Town Docks – Cool, Hot – Net Repair To Scallops
A twine needle deftly wielded by Captain Charles Fellows of the Charlotte Elizabeth flew as he repaired nets used to catch summer fluke and sea bass in Long Island Sound. He started fishing at age 12.
The daily life at the working waterfront on the town docks is steps away from the Stonington Farmers’ Market, which happens on Saturdays, 9 a.m. to noon. If you’re looking for fresh seafood (and the stone-ground cornmeal and eggs to whip up some golden batter-dipped flounder), fresh vegetables and greens, wine, cheeses or other delicious foods, this is the place. The tang of the salt air on the almost constant ocean breezes are a bonus at this particular market.
As Independence Day, July 4, is on the horizon, consider that freedom – even the simple choice of enough to eat – is a privilege denied to much of the world’s population.
People who fish the sea, farm land, operate a business, encourage farmers’ markets for their own community celebrate freedom with their choices. Sure, it may be more difficult to operate a small business and there’s certainly risk involved.
There are those who will scoff at a new venture, and plenty who will point out all the reasons that it will never work. But you know what? Take a look around at any market, or walk the streets of a healthy community to see people trying their best every day and not only launching but growing businesses. Their choices – hard work and talents – add to our combined world.
Some elements of a market are similar no matter where the location in the state, region or country. Each has its own flavor, a reflection of the community in which it grows.The no-frills storefront of Stonington Seafood Harvestors, operated by the Bomster family is right near the market and the town dock. The family emblem is a scallop (look for the small golden scallop at the peak of the building) and this no-frills building draws scallop lovers from near and far, just by word of mouth. (No pun intended, but it’s true.)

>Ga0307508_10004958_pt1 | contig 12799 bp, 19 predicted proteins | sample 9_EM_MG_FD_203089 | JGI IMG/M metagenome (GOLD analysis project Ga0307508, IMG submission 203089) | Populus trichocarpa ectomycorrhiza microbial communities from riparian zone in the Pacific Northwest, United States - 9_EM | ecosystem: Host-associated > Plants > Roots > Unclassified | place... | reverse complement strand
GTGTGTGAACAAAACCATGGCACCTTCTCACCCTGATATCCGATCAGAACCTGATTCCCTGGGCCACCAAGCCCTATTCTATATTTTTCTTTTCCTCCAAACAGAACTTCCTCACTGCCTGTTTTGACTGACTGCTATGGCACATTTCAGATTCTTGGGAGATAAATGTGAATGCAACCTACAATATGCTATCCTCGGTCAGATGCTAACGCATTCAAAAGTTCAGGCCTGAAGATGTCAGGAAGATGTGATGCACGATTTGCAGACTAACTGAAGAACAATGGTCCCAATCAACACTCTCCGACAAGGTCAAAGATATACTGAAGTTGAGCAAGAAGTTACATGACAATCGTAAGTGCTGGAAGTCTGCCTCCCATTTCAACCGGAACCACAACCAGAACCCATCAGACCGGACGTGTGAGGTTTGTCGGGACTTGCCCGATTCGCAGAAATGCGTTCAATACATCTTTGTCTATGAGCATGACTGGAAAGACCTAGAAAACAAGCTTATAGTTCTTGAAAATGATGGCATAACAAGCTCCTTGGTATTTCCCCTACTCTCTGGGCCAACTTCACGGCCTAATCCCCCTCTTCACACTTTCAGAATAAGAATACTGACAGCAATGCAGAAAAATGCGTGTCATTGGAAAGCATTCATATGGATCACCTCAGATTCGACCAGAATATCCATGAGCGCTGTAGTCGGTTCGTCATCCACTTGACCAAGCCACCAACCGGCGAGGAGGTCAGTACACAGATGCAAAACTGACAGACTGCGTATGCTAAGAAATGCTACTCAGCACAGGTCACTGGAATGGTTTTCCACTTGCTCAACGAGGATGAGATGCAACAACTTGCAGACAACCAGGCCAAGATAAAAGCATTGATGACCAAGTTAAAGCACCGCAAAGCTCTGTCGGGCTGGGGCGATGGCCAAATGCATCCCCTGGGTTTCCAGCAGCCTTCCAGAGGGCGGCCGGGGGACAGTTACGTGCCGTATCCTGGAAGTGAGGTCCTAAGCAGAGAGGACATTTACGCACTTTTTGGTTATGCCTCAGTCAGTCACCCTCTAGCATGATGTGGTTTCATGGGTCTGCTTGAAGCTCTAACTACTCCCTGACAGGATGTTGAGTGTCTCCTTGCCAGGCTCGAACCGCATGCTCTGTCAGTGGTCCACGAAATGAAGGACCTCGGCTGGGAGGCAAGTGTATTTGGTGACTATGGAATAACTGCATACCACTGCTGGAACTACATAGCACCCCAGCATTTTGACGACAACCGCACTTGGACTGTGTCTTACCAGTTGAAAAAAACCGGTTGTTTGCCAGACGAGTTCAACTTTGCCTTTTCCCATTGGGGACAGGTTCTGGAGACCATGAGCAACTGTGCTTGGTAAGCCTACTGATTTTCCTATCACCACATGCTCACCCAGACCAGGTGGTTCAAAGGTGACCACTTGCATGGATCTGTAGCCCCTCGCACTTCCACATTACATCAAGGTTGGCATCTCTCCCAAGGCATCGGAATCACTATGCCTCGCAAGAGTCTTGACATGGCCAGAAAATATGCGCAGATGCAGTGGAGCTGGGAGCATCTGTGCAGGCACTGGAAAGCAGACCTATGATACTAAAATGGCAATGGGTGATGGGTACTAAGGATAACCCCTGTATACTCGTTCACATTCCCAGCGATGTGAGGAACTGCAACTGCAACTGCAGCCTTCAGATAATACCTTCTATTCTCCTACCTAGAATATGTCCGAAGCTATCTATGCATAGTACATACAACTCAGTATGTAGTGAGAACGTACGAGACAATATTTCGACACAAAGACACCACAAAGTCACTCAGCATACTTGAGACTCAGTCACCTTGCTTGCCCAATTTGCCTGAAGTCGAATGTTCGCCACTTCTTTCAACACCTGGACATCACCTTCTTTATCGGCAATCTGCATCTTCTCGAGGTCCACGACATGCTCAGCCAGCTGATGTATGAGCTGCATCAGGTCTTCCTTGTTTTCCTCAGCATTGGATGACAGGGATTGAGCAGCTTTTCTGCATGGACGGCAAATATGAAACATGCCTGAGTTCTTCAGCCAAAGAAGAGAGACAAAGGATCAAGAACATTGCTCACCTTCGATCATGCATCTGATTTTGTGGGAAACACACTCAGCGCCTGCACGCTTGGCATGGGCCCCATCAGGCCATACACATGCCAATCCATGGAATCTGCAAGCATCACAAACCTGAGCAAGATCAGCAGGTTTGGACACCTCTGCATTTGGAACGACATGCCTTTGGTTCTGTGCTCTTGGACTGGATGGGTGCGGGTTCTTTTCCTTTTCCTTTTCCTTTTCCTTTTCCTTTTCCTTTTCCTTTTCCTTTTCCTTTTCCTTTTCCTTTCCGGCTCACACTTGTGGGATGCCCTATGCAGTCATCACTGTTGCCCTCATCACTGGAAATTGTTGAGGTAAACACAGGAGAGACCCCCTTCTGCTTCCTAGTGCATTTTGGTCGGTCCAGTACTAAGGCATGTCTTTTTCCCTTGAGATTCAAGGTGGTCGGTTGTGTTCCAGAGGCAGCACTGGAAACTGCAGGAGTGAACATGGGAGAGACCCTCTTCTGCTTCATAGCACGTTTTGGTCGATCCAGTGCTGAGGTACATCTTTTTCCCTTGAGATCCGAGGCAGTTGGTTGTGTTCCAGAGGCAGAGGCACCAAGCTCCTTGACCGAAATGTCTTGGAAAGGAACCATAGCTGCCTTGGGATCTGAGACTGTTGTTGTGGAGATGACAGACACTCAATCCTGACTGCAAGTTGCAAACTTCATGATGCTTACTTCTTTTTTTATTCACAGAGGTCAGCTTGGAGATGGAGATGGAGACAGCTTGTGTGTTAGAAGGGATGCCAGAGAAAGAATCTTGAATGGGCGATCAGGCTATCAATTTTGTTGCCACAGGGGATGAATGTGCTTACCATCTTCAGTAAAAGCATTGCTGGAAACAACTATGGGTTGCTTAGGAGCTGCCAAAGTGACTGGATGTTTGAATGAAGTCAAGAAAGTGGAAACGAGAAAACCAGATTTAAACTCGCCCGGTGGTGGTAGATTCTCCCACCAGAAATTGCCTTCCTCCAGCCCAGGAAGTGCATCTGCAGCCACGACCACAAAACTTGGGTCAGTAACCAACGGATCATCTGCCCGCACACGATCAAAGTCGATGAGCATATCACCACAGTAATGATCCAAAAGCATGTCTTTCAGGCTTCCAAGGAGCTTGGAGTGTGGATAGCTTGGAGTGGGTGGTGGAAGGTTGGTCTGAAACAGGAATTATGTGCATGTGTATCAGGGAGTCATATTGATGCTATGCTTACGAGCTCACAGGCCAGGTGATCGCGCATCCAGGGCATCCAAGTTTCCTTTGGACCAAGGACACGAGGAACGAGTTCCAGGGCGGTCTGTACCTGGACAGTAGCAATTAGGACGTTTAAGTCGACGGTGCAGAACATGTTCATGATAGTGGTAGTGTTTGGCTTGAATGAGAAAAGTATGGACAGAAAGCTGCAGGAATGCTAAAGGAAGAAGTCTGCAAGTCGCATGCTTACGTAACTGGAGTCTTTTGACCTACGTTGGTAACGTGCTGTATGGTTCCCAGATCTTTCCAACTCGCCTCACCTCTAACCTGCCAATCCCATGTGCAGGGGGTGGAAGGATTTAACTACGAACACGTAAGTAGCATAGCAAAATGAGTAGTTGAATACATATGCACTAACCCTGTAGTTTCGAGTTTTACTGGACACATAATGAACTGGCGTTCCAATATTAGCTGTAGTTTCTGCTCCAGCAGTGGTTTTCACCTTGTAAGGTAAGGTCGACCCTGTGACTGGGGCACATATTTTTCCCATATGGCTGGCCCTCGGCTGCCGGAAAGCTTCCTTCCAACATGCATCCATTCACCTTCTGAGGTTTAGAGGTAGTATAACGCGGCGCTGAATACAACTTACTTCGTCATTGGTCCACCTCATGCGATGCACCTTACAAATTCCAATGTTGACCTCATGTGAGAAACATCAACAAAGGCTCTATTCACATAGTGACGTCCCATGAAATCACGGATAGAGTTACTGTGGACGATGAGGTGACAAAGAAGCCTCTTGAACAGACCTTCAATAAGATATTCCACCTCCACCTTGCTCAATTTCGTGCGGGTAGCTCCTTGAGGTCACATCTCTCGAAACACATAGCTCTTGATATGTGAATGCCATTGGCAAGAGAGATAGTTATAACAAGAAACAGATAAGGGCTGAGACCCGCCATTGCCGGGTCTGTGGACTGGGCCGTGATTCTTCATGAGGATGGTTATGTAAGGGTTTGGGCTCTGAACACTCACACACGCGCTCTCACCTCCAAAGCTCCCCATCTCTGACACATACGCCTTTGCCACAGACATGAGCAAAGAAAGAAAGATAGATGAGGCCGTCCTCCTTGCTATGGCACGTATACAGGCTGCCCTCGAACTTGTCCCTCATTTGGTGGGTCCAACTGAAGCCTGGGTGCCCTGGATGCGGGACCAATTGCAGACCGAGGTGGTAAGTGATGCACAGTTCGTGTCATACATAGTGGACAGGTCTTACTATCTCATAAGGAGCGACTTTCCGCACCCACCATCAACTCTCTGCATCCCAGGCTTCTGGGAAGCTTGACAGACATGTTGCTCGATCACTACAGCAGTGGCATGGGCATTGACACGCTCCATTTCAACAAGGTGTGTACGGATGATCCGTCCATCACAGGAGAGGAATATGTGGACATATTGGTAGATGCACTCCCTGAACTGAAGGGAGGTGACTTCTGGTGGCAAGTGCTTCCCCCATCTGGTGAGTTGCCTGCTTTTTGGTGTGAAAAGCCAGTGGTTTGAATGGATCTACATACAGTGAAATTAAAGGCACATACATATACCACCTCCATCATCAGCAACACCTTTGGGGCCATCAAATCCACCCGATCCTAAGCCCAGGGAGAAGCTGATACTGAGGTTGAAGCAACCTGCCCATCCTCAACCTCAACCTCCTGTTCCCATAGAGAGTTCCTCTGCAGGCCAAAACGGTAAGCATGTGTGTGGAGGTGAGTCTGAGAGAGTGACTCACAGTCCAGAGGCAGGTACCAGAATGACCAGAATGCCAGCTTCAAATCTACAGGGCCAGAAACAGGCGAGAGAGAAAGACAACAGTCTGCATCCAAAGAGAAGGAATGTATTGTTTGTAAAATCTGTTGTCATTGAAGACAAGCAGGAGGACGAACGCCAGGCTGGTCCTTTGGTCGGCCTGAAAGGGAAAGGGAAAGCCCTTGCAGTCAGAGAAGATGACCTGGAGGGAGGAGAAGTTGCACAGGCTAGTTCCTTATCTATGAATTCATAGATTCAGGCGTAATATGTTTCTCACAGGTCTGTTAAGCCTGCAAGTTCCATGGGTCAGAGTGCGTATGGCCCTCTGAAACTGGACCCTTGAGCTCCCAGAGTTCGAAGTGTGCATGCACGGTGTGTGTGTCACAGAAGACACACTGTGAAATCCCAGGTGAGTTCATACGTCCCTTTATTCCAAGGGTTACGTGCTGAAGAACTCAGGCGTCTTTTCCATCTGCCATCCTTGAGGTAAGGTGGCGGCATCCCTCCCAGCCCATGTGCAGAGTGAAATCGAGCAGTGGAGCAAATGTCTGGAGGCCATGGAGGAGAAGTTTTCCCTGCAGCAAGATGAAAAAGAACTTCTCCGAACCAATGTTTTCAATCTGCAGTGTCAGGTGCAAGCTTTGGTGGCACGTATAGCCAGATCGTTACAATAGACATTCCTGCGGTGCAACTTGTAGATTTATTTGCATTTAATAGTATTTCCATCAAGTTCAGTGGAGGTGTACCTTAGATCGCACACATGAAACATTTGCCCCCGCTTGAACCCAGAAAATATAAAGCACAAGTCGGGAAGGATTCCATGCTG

So savor that a cup of fresh Italian ice and listen to live music at a market or festival – but also take time to really scrutinize what’s happening – observe the interaction of the community and the creativity, determination and independence of vendors and business owners.
You’re looking at the lifeblood of the United States – responsible people taking a risk, celebrating the freedom to choose their own life’s work – or at least a chapter.
While in Stonington, we heard about a new study to map the floor of Long Island Sound and gather data about all that lives in its waters. Scientists and academics, plus federal, state, and local agencies are teaming up for the effort and calling in all sorts of technical know-how to peer into the depths. Just think of the conversations that will result, leading to a cross-pollination of ideas in the region and beyond. Related story, linked here.
Notable: Thimble Island Oyster Company is 60-acre farm (yes, farm) in the waters of Thimble Islands of Long Island Sound. This locally-owned company offers the first “CSF” (that’s a community supported fishery, based on the concepts in community supported agriculture) in Long Island Sound. Check out their innovative collaborations – Dr. Charles Yarish of the University of Connecticut, Bun Lai of Miya’s Sushi, Woods Hole Oceanographic Institute and Bridgeport Regional Aquaculture Science and Technology Education Center Sound School – or what’s going on in the Sound on their Facebook page or website.
They’re doing things like cultivating seaweed and mussels on the lines above their oyster and clam cages – similar to intensive double cropping on land.
Celebrate the freedom to choose your own food, grow it, or support those who do – no matter whether that means a single cherry tomato plant in a patio pot, window boxes full of clippable greens – or picking a CSA to support the people who keep fertile acres under cultivation.